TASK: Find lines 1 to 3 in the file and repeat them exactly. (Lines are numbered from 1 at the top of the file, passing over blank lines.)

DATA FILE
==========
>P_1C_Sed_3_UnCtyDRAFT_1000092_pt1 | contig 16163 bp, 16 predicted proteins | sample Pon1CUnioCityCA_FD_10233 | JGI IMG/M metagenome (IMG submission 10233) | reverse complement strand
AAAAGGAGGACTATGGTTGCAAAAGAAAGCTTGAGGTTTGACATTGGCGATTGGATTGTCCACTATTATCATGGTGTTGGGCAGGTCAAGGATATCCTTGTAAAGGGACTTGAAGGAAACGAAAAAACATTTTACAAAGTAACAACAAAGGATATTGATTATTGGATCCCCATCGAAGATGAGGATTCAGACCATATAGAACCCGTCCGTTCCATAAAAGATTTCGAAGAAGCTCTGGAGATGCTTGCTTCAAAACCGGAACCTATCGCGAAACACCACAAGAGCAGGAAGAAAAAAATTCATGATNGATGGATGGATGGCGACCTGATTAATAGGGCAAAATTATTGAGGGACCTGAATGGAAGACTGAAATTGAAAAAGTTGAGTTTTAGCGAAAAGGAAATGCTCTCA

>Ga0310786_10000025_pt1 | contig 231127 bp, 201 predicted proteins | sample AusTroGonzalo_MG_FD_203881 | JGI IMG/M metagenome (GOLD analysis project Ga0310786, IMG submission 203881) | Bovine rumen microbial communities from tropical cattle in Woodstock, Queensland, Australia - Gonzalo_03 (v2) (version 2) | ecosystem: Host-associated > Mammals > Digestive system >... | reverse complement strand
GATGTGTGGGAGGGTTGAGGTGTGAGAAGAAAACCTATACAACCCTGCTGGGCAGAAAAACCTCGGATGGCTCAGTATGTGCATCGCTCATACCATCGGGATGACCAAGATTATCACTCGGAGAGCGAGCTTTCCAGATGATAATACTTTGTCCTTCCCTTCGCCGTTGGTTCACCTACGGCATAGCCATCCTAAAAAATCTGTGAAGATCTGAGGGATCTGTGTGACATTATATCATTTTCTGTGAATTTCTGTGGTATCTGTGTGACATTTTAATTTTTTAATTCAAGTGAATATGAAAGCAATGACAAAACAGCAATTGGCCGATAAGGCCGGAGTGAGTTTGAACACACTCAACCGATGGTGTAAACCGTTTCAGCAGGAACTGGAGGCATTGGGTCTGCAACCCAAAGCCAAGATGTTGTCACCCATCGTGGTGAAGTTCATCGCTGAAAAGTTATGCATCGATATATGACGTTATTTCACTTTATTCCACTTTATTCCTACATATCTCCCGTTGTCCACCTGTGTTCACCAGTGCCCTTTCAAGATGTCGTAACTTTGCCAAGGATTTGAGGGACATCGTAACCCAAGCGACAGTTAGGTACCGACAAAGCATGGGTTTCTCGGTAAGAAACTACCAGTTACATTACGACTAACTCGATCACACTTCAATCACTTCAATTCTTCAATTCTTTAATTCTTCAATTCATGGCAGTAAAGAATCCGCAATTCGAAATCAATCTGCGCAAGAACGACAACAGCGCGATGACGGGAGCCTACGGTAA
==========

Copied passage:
>P_1C_Sed_3_UnCtyDRAFT_1000092_pt1 | contig 16163 bp, 16 predicted proteins | sample Pon1CUnioCityCA_FD_10233 | JGI IMG/M metagenome (IMG submission 10233) | reverse complement strand
AAAAGGAGGACTATGGTTGCAAAAGAAAGCTTGAGGTTTGACATTGGCGATTGGATTGTCCACTATTATCATGGTGTTGGGCAGGTCAAGGATATCCTTGTAAAGGGACTTGAAGGAAACGAAAAAACATTTTACAAAGTAACAACAAAGGATATTGATTATTGGATCCCCATCGAAGATGAGGATTCAGACCATATAGAACCCGTCCGTTCCATAAAAGATTTCGAAGAAGCTCTGGAGATGCTTGCTTCAAAACCGGAACCTATCGCGAAACACCACAAGAGCAGGAAGAAAAAAATTCATGATNGATGGATGGATGGCGACCTGATTAATAGGGCAAAATTATTGAGGGACCTGAATGGAAGACTGAAATTGAAAAAGTTGAGTTTTAGCGAAAAGGAAATGCTCTCA

>Ga0310786_10000025_pt1 | contig 231127 bp, 201 predicted proteins | sample AusTroGonzalo_MG_FD_203881 | JGI IMG/M metagenome (GOLD analysis project Ga0310786, IMG submission 203881) | Bovine rumen microbial communities from tropical cattle in Woodstock, Queensland, Australia - Gonzalo_03 (v2) (version 2) | ecosystem: Host-associated > Mammals > Digestive system >... | reverse complement strand